From the desk of Doc Smo: Father time versus fathers (Article)

The latest issue of Nature supports the notion that, as a species, western humans are out of sync with our biologic roots.  That issue reports that researchers in Iceland have discovered that the older a man is when he fathers a child, the more mutations he passes to his offspring. Compared with a twenty-year old dad, a father in his thirties has a 200% rise in the incidence of mutations, and one his seventies has an 800% rise in the incidence of mutations!  We have known for a long time that the rate of autism in children increases with paternal age. Many researchers believe that autism has a genetic basis, so, given this new information, we would expect older men to have a higher chance of fathering an autistic child.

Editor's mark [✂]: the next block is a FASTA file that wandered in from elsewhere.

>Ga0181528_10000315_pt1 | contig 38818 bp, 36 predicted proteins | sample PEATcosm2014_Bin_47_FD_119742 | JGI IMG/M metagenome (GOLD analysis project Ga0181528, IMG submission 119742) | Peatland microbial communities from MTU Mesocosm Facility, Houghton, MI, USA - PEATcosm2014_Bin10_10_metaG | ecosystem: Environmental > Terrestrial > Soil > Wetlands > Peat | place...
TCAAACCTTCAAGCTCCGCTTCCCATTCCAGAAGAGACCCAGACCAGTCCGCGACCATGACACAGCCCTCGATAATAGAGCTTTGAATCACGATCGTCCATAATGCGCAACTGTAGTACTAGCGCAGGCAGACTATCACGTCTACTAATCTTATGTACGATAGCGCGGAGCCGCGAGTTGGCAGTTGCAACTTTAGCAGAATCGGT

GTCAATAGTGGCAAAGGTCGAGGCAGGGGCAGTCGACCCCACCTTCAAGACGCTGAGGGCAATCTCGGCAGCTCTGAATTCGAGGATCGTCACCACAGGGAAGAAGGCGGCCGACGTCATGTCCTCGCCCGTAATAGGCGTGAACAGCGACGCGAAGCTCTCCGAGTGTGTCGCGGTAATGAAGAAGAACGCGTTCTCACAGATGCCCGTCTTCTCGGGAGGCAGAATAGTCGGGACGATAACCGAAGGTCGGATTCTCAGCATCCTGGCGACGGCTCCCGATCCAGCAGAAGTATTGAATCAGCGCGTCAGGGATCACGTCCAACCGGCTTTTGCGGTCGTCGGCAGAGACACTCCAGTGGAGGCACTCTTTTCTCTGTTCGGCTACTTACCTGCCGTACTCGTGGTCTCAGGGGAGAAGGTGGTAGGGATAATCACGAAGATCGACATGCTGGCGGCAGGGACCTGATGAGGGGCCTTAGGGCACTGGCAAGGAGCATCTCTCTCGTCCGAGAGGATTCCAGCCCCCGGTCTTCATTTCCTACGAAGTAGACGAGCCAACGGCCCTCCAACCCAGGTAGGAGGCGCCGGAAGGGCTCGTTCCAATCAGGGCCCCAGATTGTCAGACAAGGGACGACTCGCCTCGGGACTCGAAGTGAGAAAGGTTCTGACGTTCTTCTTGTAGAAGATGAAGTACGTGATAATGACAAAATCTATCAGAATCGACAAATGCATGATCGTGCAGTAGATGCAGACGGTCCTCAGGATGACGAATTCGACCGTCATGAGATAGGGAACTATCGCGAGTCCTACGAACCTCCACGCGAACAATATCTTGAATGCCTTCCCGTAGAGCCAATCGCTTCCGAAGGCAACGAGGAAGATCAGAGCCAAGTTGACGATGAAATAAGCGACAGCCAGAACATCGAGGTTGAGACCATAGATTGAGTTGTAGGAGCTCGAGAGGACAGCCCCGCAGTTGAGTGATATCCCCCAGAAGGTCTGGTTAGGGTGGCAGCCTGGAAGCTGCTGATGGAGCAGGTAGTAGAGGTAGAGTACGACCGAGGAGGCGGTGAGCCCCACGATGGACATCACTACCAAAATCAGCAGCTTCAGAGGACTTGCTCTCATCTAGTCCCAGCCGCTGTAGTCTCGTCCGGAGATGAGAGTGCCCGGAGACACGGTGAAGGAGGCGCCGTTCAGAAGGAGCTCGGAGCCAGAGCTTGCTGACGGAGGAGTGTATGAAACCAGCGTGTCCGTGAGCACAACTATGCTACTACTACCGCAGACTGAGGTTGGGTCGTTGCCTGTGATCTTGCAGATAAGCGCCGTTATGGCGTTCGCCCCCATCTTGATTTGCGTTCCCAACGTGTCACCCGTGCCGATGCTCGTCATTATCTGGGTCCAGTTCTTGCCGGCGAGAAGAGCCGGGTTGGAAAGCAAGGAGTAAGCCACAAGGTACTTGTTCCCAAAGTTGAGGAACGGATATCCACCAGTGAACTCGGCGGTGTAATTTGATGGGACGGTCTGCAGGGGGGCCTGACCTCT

In modern western life, the amount of time it takes a man to become educated and capable of supporting a family continues to grow.  According to some statistics, the age of fatherhood continues to rise and now averages 33 years old, up from 28 years old just a few years ago. Modern life promotes delays in marriage, self-sufficiency, and ultimately fatherhood.  Biologically, younger fathers may have an advantage, but culturally they do not.  Younger fathers may be incapable of adequately supporting the family unit because they lack education, skills, and experience.  For our society to remain healthy, we need to find a balance between our biologic limits and modern cultural realities.  It is becoming evident that neither mothers nor fathers can keep pushing the envelope of reproduction. I would love to hear what you think about this subject at  Until next time…

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